I Have Tasted the Future, and It Is Smoky!

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No, not that UT fleabag hound of a mascot named Smokey, I'm talking about the wonderful sweet brown-sugary, slightly acrid tang that can only be achieved by the exposure to smoldering wood. And nobody is more of a master at infusing smoke into food than the master himself, Allan Benton. Allan has been known for years for producing some of the best artisan hams and bacon in the country out of his small wood smokehouse in Madisonville, Tenn. Most of the best chefs in the South hold him up with reverential awe as they mete out morsels of his smoky goodness into their finest dishes. Lucky Nashvillians can pick up Benton's bacon at a few retail locations like Lazzaroli's and Mitchell Delicatessen, or there's always the mail-order option.

But gentle readers, I am here to tell you a delicious secret that will revolutionize your ability to enjoy the fruits of Allan's efforts and may possibly be the best single food item ever to come out of Nashville. How does Olive and Sinclair Smoked Nib Brittle sound to you? I'll give you a moment to get back in your chair and ponder this wonderful development. Now a little background. ...

Last month at the Atlanta Food and Wine Festival, I was lucky enough to sneak into one of the most popular seminars of the entire weekend, titled "Booze and Chocolate."

James Hensley, the general manager and mixologist at Patterson House, moderated a discussion and made cocktails featuring the products of two other Nashville favorites, Corsair Artisan Distillery and Olive and Sinclair Chocolate Co. We also sampled a few beta test products from both Corsair and Olive and Sinclair, including a chocolate-infused whiskey and something else that proved to be the show stopper. Before I tell you what it is, you have to picture that people were flipping over chairs to get to the front of the room for extra samples when it was offered. Now a little background. ...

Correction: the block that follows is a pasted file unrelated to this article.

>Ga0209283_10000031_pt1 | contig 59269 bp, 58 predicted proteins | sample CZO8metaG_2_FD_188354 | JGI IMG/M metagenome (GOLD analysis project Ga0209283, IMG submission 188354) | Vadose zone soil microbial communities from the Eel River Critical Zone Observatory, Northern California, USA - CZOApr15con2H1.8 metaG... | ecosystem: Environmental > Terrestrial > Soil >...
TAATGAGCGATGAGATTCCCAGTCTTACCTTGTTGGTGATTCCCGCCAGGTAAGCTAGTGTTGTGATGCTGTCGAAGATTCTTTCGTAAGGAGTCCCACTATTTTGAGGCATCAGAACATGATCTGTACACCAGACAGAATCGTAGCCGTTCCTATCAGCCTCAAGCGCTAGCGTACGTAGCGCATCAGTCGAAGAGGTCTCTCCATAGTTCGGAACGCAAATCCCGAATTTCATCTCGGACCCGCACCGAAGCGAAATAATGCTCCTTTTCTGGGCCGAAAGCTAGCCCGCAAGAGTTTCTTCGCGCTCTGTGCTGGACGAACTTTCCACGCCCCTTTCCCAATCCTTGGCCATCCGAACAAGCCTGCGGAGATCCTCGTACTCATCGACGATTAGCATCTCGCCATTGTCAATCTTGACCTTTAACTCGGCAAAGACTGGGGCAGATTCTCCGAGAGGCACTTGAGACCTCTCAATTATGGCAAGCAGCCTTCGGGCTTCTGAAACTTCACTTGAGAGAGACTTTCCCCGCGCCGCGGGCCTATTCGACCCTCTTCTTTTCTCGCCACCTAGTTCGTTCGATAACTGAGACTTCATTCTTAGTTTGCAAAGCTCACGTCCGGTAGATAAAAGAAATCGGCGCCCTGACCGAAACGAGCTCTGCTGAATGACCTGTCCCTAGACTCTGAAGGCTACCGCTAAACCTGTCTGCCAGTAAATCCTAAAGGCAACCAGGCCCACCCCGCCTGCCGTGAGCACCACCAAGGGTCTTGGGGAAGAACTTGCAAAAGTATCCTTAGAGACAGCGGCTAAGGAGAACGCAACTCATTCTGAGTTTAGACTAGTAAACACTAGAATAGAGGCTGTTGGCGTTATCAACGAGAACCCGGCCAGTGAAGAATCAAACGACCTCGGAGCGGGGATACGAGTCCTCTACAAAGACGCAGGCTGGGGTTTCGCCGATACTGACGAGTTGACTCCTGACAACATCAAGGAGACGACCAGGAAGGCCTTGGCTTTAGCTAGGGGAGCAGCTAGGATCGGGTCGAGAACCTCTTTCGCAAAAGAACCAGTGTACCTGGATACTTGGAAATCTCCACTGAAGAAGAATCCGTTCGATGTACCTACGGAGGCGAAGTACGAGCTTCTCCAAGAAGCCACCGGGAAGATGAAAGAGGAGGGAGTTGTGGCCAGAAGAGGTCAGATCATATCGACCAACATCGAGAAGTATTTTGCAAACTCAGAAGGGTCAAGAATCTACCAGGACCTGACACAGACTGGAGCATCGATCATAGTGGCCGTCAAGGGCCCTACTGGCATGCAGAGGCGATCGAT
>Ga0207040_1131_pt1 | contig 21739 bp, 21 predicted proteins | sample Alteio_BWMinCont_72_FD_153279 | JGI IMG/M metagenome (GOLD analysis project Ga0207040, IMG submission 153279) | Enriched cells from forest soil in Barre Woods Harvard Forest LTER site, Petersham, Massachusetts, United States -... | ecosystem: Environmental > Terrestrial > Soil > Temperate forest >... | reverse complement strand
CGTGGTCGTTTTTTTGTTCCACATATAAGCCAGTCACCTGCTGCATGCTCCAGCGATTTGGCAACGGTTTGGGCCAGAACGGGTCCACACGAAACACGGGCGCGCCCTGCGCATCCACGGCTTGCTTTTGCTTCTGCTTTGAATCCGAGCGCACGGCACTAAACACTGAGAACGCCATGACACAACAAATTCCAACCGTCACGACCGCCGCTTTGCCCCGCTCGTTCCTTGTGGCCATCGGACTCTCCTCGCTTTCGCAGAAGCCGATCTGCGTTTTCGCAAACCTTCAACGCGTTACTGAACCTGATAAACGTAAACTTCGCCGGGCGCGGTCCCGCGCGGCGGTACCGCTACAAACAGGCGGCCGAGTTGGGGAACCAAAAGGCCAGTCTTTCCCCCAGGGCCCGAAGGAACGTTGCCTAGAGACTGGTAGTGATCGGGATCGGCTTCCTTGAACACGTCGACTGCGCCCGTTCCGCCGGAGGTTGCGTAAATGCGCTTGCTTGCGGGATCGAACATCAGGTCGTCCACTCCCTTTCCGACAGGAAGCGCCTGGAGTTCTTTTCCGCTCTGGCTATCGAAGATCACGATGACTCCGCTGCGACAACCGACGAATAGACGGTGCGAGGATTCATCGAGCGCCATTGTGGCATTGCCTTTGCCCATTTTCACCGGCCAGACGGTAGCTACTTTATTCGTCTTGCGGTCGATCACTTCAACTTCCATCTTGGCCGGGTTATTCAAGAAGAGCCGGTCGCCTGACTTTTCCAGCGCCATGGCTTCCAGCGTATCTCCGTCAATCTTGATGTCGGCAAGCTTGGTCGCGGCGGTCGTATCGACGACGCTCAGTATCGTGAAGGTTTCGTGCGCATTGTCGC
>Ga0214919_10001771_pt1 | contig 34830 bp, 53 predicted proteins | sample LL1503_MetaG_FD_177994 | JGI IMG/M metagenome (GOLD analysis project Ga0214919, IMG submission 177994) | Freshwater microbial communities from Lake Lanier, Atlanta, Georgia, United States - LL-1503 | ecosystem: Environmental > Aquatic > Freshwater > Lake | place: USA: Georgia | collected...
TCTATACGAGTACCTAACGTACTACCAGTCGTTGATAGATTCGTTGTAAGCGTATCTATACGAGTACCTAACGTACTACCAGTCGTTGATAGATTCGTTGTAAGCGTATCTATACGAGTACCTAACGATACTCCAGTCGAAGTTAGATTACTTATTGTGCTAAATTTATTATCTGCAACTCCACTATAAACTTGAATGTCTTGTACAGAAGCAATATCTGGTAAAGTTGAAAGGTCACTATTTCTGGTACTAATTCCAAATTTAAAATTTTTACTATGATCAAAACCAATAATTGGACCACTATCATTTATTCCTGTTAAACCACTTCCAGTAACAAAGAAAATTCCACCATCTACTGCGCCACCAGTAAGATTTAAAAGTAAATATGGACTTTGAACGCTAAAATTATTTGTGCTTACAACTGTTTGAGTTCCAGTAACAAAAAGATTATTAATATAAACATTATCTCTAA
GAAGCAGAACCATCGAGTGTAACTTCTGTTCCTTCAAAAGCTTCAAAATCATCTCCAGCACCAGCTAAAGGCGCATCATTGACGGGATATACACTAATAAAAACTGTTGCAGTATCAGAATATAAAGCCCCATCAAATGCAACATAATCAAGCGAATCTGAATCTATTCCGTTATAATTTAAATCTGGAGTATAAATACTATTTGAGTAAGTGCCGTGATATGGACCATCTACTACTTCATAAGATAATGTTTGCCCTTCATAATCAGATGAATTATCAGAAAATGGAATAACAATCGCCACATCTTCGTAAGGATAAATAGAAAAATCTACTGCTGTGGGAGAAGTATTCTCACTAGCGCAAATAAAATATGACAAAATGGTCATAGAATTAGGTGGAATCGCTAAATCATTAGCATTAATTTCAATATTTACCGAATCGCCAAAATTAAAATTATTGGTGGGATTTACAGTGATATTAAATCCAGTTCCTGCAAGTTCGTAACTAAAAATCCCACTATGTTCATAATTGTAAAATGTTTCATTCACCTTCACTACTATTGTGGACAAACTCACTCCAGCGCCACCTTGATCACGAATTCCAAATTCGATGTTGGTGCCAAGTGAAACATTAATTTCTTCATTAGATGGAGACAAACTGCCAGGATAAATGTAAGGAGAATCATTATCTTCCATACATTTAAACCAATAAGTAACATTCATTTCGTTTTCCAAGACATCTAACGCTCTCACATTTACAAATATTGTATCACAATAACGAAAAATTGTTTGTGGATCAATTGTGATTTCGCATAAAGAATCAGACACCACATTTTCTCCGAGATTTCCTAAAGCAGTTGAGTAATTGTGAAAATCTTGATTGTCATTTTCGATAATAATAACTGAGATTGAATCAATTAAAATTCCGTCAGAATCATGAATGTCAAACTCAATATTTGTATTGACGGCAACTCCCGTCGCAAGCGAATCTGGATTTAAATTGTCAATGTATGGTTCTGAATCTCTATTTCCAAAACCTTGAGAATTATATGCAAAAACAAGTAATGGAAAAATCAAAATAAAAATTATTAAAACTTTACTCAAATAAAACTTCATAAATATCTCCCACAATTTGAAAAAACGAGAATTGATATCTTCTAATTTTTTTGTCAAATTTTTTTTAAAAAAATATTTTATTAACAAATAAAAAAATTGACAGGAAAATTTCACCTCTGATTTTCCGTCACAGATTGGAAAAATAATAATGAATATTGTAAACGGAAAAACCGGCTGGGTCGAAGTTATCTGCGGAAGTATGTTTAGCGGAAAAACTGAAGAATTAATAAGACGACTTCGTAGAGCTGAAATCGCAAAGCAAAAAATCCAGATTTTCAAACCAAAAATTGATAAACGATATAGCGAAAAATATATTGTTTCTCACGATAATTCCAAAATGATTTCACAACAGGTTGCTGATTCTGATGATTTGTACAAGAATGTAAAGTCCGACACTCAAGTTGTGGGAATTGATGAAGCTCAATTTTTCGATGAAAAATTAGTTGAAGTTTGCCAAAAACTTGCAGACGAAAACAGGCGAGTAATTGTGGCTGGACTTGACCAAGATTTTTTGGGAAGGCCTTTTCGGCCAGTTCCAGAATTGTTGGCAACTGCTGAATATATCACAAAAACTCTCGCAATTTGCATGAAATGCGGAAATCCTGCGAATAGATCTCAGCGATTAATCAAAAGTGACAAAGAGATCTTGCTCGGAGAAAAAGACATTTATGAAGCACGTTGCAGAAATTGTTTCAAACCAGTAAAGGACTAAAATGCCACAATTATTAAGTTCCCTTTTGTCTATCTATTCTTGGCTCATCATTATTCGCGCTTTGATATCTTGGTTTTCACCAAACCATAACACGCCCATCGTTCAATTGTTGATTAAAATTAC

Scott Witherow, the founder of Olive & Sinclair got to talking with Allan Benton a few months ago about a way to capitalize on the bacon craze that continues to sweep across many aspects of creative food development and the rest of the zeitgeist as well.

They discussed smoking some whole cocoa beans for use in a chocolate bar, but in the end decided that Scott would roast and winnow the beans and send the resulting nibs to Allan to add his smoky magic. After a few days in the smoker, neither of them was sure that the nibs had taken the flavor, but after a quick tasting it was evident that had something great on their hands.

Scott experimented with several recipes employing the nibs until he came up with the idea of creating a pseudo-brittle made using their 67 percent cacao single-origin Ghana chocolate. The genius process involves making a caramel base, adding the smoked nibs, some kosher salt, fresh cracked black pepper, and butter. The craftsmen at Olive and Sinclair then spread it on their prep tables, season it again and coat it with tempered 67 percent cacao single-origin Ghana. The resulting brittle is sweet, salty, savory, smoky and chocolatey. (Sorry the alliteration train ran out of steam at the end of that description, but just calling it "awesome" would have been too easy of an out.)

Scott says he feels fortunate to be working on this sort of project with an icon like Allan Benton. We Nashvillians are the lucky ones since we'll get to buy it wherever Olive and Sinclair is sold, hopefully in the next few weeks. This will be a limited-production product, so hoarding might be a good tactic.

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